Spectator on facebook

Spectator on facebook


Police seek arrest of former security chief

Slovak police have asked parliament for permission to arrest the former head of the state secret service, Ivan Lexa, who is now an opposition deputy, top police officials said on March 29.

Lexa, a close ally of former Prime Minister Vladimír Mečiar, is wanted for questioning over the 1995 kidnapping of the son of one of Mečiar's most prominent critics, former President Michal Kováč, and for other alleged abuses of power. Lexa was not available for comment on March 29 but has denied any wrongdoing.

Parliament has already been asked to lift his immunity from prosecution as a deputy but officials said they were concerned he may try to interefere with the investigation. Even after a deputy's immunity is lifted he is still immune from arrest until found guilty at trial.

"There is a suspicion... that Lexa, if he were let free during the prosecution period, could mar the investigation for example by influencing witnesses," the interior ministry's chief investigator Jaroslav Ivor told a news conference.

Two other high ranking former secret service officers have already been arrested. The new reform minded government, which came to power following elections in September, has pledged to clean up Slovak society and reinvigorate the country's democratic system.

Slovakia was excluded from the first wave of European Union candidate countries because of serious concerns that Mečiar's government was compromising democratic principles, failing to respect the rule of law and abusing the security services for political or generally illegal purposes.

In February, parliament lifted the immunity of former interior minister Gustáv Krajči, opening the way for his prosecution over a 1997 referendum on presidential elections which he is alleged to have thwarted.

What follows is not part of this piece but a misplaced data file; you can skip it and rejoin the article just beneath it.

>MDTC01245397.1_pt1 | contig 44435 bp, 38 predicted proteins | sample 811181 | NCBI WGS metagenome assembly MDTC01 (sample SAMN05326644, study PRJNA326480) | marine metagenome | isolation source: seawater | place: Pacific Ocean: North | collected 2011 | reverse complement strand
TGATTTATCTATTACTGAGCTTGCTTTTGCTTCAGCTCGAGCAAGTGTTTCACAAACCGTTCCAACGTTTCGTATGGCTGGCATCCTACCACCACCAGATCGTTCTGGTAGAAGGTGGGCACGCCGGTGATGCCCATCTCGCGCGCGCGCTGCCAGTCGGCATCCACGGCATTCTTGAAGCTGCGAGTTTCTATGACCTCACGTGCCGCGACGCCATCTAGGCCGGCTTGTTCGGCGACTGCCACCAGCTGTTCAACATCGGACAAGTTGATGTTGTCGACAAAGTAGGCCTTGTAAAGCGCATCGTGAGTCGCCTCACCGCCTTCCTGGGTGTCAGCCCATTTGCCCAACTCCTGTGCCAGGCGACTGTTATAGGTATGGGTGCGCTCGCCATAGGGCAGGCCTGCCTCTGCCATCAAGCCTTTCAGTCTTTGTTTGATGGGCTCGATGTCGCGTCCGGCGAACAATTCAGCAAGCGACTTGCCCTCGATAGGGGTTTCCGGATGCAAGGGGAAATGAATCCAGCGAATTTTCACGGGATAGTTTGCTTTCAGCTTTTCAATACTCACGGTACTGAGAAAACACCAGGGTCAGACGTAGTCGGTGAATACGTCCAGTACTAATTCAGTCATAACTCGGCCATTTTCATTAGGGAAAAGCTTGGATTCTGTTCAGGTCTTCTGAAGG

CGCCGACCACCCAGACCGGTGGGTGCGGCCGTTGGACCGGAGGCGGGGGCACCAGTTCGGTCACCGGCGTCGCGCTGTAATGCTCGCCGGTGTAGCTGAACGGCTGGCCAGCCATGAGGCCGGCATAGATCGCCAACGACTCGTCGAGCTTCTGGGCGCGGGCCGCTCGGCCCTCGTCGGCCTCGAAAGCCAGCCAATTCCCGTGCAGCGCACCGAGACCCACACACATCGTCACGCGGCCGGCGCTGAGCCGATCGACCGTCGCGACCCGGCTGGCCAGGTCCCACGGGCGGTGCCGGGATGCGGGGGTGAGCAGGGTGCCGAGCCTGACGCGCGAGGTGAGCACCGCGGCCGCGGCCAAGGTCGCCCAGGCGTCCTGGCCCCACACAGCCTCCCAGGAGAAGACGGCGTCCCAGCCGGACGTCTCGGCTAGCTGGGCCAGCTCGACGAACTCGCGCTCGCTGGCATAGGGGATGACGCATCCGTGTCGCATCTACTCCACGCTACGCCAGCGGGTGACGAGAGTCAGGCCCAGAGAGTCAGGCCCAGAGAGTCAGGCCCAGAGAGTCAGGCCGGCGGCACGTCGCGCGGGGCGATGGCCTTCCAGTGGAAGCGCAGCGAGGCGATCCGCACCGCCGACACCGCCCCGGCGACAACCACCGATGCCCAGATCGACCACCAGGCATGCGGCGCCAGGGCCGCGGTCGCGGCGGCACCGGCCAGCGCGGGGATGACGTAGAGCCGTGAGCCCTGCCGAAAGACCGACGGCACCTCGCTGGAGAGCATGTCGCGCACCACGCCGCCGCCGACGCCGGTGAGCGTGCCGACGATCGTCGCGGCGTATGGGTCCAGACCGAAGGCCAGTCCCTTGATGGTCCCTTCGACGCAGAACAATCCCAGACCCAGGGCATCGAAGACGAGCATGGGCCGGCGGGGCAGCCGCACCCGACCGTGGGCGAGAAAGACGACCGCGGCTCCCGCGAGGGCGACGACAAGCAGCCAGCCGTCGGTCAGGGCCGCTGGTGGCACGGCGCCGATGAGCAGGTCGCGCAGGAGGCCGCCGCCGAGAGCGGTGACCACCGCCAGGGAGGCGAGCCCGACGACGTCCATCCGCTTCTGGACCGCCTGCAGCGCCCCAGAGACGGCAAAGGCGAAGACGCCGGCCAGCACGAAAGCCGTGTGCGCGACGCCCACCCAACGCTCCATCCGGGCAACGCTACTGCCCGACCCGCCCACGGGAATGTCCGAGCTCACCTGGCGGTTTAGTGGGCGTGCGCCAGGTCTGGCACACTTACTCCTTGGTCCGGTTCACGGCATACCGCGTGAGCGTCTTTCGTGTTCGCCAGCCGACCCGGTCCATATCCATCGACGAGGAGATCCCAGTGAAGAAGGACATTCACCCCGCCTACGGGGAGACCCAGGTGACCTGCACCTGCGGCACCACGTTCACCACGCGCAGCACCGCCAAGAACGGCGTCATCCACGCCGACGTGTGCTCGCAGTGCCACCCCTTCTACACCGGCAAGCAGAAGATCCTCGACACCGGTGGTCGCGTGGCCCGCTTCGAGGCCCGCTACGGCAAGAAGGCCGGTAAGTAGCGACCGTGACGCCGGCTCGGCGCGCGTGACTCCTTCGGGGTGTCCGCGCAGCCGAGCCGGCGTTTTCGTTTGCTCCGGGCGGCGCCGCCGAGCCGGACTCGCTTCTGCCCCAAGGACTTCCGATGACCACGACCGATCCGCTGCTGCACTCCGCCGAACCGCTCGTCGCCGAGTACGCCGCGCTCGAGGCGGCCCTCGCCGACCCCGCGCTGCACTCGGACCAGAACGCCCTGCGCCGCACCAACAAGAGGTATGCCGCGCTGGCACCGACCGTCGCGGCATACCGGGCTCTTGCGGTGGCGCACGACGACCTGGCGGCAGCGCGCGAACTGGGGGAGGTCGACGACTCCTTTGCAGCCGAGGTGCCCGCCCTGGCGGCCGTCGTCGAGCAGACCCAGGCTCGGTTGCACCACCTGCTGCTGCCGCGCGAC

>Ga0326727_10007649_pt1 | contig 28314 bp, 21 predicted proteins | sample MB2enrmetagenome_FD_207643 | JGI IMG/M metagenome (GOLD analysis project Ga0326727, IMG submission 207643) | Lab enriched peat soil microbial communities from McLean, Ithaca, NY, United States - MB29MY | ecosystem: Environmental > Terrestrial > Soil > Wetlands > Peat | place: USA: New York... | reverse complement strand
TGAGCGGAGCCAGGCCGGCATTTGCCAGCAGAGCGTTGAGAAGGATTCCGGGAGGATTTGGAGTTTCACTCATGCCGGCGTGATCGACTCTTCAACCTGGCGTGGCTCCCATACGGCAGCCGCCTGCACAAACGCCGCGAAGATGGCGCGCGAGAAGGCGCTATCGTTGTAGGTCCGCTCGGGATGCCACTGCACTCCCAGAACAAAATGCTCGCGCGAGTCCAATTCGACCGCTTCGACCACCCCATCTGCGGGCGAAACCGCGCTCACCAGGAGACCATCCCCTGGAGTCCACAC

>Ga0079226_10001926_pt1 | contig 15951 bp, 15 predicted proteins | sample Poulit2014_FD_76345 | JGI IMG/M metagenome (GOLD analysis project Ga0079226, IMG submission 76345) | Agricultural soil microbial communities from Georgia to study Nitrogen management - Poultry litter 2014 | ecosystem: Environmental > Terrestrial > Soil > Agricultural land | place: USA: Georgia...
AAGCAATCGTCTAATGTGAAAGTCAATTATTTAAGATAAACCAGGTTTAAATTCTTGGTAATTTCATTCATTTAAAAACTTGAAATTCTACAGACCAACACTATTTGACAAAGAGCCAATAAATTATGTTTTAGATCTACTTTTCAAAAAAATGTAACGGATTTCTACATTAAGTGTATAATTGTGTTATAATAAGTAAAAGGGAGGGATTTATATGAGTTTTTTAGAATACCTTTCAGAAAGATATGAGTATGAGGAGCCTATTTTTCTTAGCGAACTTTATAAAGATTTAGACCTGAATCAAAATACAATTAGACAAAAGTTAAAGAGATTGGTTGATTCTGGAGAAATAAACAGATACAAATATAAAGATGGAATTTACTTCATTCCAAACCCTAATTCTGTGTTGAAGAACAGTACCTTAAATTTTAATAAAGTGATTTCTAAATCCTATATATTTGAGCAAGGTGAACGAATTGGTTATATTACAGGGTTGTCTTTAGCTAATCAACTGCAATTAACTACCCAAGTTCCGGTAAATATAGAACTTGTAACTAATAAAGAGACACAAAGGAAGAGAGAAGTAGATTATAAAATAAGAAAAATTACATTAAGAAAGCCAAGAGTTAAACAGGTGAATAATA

Both Lexa and Krajči became deputies after Mečiar's party was defeated at last September's elections. Mečiar had previously used extraordinary amnesty powers to try to prevent prosecutions in either the referendum or the kidnapping cases.

Top stories

EU roaming fees to end on June 15 – in theory

Slovak customers still waiting to find out how mobile operators will implement change.

Archaeologist pieces together early history of what is now western Slovakia Photo

For an archaeologist, the most important thing is his most recent rare discovery, says Július Vavák.

Students visited Svätý Jur as part of their European Wanderer project

How to sell Slovak books to English readers

Slovak literature makes it to the big bookstores of London, but it is unlikely to become a bestseller yet.

On Wednesday, Slovak literature will be presented in one of the biggest bookstores in London. Among the new books translated into English is also the anthology of current Slovak prose selected and translated by Magdalena Mullek and Júlia Sherwood.

General Prosecutor filed a motion for the dissolution of ĽSNS

The Slovak Supreme Court received a motion to dissolve the extreme right ĽSNS party founded and led by Marian Kotleba.

Jaromír Čižnár